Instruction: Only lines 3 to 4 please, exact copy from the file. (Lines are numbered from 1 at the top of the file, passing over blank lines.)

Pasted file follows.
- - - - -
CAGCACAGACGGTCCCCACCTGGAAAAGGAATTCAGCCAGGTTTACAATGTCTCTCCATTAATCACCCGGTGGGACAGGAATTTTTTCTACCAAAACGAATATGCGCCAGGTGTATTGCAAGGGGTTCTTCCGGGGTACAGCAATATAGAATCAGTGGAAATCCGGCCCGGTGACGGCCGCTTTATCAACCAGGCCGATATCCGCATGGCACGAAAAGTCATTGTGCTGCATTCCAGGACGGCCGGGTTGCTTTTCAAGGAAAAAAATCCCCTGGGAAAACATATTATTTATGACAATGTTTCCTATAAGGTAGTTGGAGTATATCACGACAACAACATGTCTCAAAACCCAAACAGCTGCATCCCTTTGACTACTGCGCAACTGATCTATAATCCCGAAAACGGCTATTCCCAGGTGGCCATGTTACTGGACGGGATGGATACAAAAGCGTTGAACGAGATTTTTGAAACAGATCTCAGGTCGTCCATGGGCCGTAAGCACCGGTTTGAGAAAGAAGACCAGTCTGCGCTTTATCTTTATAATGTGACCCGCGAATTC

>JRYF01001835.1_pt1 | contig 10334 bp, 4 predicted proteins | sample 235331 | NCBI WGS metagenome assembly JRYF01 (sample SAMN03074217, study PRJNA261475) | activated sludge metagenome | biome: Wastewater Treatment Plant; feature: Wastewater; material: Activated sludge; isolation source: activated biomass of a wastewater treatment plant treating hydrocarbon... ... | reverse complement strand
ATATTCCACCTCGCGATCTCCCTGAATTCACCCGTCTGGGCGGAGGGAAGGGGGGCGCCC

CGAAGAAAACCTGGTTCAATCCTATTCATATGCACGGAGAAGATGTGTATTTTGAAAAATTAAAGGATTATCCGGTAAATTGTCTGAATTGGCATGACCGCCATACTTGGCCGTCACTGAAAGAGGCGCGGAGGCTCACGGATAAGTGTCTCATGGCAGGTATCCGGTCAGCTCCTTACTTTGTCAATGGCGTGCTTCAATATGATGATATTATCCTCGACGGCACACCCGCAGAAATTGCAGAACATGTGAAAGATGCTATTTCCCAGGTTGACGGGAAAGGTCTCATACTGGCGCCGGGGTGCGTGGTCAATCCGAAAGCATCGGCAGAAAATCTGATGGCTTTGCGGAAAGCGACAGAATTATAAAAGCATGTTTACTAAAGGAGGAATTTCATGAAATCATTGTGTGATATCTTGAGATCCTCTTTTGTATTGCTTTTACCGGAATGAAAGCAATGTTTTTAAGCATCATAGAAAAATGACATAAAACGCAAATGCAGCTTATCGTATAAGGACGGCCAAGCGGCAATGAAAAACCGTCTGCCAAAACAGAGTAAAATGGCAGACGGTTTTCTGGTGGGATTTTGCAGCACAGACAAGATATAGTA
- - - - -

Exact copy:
ATATTCCACCTCGCGATCTCCCTGAATTCACCCGTCTGGGCGGAGGGAAGGGGGGCGCCC

CGAAGAAAACCTGGTTCAATCCTATTCATATGCACGGAGAAGATGTGTATTTTGAAAAATTAAAGGATTATCCGGTAAATTGTCTGAATTGGCATGACCGCCATACTTGGCCGTCACTGAAAGAGGCGCGGAGGCTCACGGATAAGTGTCTCATGGCAGGTATCCGGTCAGCTCCTTACTTTGTCAATGGCGTGCTTCAATATGATGATATTATCCTCGACGGCACACCCGCAGAAATTGCAGAACATGTGAAAGATGCTATTTCCCAGGTTGACGGGAAAGGTCTCATACTGGCGCCGGGGTGCGTGGTCAATCCGAAAGCATCGGCAGAAAATCTGATGGCTTTGCGGAAAGCGACAGAATTATAAAAGCATGTTTACTAAAGGAGGAATTTCATGAAATCATTGTGTGATATCTTGAGATCCTCTTTTGTATTGCTTTTACCGGAATGAAAGCAATGTTTTTAAGCATCATAGAAAAATGACATAAAACGCAAATGCAGCTTATCGTATAAGGACGGCCAAGCGGCAATGAAAAACCGTCTGCCAAAACAGAGTAAAATGGCAGACGGTTTTCTGGTGGGATTTTGCAGCACAGACAAGATATAGTA